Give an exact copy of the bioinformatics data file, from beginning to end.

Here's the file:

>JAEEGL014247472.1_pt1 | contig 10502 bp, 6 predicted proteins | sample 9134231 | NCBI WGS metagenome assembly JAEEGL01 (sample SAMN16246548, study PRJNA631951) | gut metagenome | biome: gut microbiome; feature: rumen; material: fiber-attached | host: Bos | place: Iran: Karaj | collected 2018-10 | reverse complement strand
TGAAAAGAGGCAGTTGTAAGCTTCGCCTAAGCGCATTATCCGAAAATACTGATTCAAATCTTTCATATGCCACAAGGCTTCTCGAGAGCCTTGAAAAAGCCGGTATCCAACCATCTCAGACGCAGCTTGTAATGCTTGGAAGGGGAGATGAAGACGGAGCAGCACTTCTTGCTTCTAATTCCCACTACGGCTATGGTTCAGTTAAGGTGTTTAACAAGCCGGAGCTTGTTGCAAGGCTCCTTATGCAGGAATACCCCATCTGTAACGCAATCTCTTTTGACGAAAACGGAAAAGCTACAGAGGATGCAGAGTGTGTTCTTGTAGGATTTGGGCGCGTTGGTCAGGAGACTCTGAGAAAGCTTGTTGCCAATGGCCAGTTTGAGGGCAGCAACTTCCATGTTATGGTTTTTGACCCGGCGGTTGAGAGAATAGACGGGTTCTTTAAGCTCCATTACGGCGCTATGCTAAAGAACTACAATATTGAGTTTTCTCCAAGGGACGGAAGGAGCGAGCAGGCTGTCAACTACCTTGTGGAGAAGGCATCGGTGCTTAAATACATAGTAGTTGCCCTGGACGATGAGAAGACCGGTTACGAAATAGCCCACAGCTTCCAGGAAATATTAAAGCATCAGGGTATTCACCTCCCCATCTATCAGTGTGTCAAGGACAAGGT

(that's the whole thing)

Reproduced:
>JAEEGL014247472.1_pt1 | contig 10502 bp, 6 predicted proteins | sample 9134231 | NCBI WGS metagenome assembly JAEEGL01 (sample SAMN16246548, study PRJNA631951) | gut metagenome | biome: gut microbiome; feature: rumen; material: fiber-attached | host: Bos | place: Iran: Karaj | collected 2018-10 | reverse complement strand
TGAAAAGAGGCAGTTGTAAGCTTCGCCTAAGCGCATTATCCGAAAATACTGATTCAAATCTTTCATATGCCACAAGGCTTCTCGAGAGCCTTGAAAAAGCCGGTATCCAACCATCTCAGACGCAGCTTGTAATGCTTGGAAGGGGAGATGAAGACGGAGCAGCACTTCTTGCTTCTAATTCCCACTACGGCTATGGTTCAGTTAAGGTGTTTAACAAGCCGGAGCTTGTTGCAAGGCTCCTTATGCAGGAATACCCCATCTGTAACGCAATCTCTTTTGACGAAAACGGAAAAGCTACAGAGGATGCAGAGTGTGTTCTTGTAGGATTTGGGCGCGTTGGTCAGGAGACTCTGAGAAAGCTTGTTGCCAATGGCCAGTTTGAGGGCAGCAACTTCCATGTTATGGTTTTTGACCCGGCGGTTGAGAGAATAGACGGGTTCTTTAAGCTCCATTACGGCGCTATGCTAAAGAACTACAATATTGAGTTTTCTCCAAGGGACGGAAGGAGCGAGCAGGCTGTCAACTACCTTGTGGAGAAGGCATCGGTGCTTAAATACATAGTAGTTGCCCTGGACGATGAGAAGACCGGTTACGAAATAGCCCACAGCTTCCAGGAAATATTAAAGCATCAGGGTATTCACCTCCCCATCTATCAGTGTGTCAAGGACAAGGT